Traditionally I think we are brought up with the idea that you have “your” doctor for various needs. Hopping around from one doctor to the next isn’t exactly the norm, but this may not be the case when it comes to cosmetic/medical spa treatments. I travel quite often, which prevents me from being able to see the same medical doctor (plus for work purposes I see many different medical spas), so a while ago I took a leap of faith and decided that I should experiment with different doctors for cosmetic med spa treatments (the results of the procedures I have had are not permanent anyway, so it was a bit easier to rationalize that this was a good idea.) Well, indeed it has been. Not only because I learn something new from each doctor, but also because I notice that each doctor’s technique is really quite different in terms of what they use, how they use it, and the result you get. I now recognize them as artists in addition to being technicians, learning that everyone truly paints a picture differently. This I find to be rather liberating actually, because it means that I too can contribute to the artwork.
My final thought on Canada…It has become even clearer to me why the only spa I have ever been to (about 4 years ago) where I felt I could stay for months at a time was in Canada. It’s the genuineness and friendliness of the people that is so nurturing and healing. This was definitely the case with the Hills Health Ranch.
The Hills Health Ranch
in Calgary, run by owners Juanita and Pat Corbett, routinely has guests who stay for months at a time. On the final evening of the Leading Spas of Canada conference in Toronto this year, I had the privilege of sitting next to Pat and Juanita at the dinner gala. I checked in with them to see if people are still staying for long periods of time at The Hills. The answer? More and more. In fact, they have one guest there right now who is booked in for six months!
And just a side note for those of you who know the Corbetts…Juanita had been very ill in the past year with a dreadful and painful gallbladder problem. But with good medical attention, a full commitment to all of the healthy habits they teach at the Ranch, lots of prayer, and Pat serving as dedicated husband and nurse, Juanita is healthy again and looking great. It is no doubt that she was close to death during this time and she is more than happy to share some of what she learned during this trial.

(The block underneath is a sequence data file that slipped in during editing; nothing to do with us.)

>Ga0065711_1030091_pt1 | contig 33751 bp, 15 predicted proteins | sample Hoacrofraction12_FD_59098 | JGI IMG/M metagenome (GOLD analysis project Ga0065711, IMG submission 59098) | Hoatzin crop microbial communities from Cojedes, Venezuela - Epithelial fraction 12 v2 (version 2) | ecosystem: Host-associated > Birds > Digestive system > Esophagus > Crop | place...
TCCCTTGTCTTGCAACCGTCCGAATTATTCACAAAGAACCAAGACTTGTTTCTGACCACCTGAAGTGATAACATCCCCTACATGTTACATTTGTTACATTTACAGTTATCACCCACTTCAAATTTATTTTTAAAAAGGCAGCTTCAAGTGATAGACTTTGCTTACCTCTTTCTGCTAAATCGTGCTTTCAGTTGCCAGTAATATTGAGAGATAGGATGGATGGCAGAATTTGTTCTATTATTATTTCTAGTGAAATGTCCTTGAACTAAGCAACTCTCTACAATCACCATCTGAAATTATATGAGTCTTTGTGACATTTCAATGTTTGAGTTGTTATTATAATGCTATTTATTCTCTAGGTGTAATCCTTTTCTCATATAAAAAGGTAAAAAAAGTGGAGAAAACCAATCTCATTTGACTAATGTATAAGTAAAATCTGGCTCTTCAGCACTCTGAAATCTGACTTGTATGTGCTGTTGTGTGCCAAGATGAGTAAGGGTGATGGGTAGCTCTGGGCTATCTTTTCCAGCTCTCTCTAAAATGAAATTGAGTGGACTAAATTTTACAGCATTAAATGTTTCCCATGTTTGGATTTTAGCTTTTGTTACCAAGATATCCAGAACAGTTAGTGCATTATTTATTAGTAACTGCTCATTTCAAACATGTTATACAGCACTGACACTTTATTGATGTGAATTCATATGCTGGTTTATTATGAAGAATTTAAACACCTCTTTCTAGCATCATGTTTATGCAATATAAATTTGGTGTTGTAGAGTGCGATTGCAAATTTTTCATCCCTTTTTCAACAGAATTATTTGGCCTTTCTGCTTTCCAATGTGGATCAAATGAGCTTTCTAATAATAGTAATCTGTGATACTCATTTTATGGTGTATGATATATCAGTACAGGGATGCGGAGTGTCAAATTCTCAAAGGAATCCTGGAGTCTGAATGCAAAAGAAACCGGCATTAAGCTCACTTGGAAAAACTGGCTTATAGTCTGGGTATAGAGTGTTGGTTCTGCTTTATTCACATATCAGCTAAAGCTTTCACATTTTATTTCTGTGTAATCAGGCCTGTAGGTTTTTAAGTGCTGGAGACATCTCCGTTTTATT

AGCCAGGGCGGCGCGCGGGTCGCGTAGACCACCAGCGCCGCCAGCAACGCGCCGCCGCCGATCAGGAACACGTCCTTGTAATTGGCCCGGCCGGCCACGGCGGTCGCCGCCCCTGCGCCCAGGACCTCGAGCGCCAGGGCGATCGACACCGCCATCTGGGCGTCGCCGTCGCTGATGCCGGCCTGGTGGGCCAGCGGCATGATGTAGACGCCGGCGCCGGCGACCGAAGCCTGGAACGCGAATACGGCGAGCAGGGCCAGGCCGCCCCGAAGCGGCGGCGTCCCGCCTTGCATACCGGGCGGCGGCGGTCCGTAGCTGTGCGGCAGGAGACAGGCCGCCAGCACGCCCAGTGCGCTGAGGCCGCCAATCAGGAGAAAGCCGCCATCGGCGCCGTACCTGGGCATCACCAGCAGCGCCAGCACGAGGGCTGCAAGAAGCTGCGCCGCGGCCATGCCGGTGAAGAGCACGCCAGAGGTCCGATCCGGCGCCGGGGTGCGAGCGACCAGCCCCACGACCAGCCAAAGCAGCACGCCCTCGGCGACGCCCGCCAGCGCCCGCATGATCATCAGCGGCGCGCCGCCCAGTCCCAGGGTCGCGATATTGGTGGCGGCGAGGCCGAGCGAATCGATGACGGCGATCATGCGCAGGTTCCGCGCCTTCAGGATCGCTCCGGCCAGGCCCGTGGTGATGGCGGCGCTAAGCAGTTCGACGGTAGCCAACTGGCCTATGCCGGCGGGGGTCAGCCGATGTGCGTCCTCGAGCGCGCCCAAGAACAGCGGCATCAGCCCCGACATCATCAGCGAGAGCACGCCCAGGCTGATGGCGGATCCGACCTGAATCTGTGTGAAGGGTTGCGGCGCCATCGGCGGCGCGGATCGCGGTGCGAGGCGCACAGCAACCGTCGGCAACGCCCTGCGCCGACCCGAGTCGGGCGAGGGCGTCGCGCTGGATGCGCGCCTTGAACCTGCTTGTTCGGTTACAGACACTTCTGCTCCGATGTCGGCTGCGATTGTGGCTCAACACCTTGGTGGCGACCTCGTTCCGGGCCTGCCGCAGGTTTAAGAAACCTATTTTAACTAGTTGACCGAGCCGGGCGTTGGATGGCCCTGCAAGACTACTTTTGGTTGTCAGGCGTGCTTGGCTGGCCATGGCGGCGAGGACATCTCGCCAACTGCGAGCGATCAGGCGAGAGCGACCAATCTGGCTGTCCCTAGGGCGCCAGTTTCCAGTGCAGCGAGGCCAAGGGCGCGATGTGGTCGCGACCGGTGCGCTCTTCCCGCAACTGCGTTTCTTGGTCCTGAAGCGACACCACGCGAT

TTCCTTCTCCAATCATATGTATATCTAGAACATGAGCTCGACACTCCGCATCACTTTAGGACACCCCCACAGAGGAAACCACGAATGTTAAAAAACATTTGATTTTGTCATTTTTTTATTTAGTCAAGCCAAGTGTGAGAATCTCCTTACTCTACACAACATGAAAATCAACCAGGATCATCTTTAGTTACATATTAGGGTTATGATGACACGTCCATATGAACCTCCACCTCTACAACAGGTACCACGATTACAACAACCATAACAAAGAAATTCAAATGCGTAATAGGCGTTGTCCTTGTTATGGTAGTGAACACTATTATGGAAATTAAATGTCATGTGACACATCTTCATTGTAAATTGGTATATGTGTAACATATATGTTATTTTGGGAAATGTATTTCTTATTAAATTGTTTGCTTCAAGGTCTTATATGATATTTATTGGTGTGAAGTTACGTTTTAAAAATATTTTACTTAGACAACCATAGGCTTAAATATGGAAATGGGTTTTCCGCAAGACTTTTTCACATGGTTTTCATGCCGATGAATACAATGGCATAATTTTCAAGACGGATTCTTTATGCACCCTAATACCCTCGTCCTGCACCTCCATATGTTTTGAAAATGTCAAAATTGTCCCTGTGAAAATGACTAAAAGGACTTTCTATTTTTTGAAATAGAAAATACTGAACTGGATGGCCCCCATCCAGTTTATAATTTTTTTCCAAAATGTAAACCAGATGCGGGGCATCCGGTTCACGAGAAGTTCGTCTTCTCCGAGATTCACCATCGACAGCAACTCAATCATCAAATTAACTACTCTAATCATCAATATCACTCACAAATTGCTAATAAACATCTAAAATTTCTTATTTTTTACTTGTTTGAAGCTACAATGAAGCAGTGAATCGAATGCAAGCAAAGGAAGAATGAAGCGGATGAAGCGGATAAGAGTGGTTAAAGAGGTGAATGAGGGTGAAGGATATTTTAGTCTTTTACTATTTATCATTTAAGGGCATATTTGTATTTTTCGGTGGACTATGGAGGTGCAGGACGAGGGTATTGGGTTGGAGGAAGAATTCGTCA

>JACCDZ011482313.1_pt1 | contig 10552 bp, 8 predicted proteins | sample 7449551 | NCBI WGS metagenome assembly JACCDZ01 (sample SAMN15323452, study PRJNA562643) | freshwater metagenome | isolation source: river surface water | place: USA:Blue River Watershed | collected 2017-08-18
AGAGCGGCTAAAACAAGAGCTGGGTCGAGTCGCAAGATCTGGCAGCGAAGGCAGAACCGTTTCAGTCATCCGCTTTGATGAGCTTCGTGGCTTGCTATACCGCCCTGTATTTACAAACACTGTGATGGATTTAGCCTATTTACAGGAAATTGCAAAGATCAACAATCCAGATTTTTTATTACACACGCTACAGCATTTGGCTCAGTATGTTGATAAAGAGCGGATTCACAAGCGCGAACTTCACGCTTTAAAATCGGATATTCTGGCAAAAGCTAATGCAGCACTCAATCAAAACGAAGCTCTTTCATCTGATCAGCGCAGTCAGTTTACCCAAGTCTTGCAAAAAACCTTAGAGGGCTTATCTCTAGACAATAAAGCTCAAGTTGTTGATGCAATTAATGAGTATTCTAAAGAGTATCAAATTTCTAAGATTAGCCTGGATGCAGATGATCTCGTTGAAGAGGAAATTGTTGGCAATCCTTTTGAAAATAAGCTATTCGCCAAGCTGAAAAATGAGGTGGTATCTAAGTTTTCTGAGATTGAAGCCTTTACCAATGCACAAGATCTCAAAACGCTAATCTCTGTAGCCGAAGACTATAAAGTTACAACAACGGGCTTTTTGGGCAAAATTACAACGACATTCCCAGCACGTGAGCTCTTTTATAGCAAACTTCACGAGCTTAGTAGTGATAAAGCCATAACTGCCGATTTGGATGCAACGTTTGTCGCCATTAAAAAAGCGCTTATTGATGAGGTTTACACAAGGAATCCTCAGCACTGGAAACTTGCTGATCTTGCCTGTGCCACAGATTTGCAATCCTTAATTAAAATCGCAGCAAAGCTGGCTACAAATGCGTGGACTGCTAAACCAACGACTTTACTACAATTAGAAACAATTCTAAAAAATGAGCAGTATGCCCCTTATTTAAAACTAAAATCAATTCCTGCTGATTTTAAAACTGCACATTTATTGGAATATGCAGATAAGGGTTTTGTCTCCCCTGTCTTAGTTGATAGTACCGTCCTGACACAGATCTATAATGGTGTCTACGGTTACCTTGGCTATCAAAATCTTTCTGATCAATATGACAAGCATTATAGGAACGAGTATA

As she said, she now lives “not for trophies but for testimonies”. The people whose lives she influences through her work at the ranch are her greatest reward. Fittingly, she was given an award that evening from the Leading Spas of Canada for all of her dedication to the organization. It seems that her life will be filled with testimonies and trophies.
After visiting six spas in Canada on this trip and combining these experiences with what I learned from visiting a few other spas in Canada in the past, here are the things that surprised me the most about the Canadian spa scene:
1. I didn’t realize that therapists in Canada go through much more extensive training than therapists in the U.S. (My massage therapist at Ste. Anne’s went to school for three years.) I checked out some of the massage schools and found that 2200 hours of education was about average, compared to 600 hours in the U.S. In general, the treatments I experienced throughout Canada have been noticiably more professional.
2. I was surprised at how many boutique spas there were in Canada and even more so, that most were all-inclusive. More often than not, overnight accommodations, all meals (including tea), and a spa treatment were included in the nightly room rate.
3. Detox was big, weight loss not so much.
4. The Canadian spa industry is much more developed than I thought, perhaps due in part to the fact that they haven’t done much marketing or PR outside of Canada.
(added as a result of the comment posted)
5. Elmcrest College of Applied Health Sciences & Spa Management has a one year spa management program that has been around for many years. What’s special about their program is that all the students get practice in all spa positions because they actually work at a day spa, which the school runs. Another well kept secret that hopefully won’t stay a secret much longer.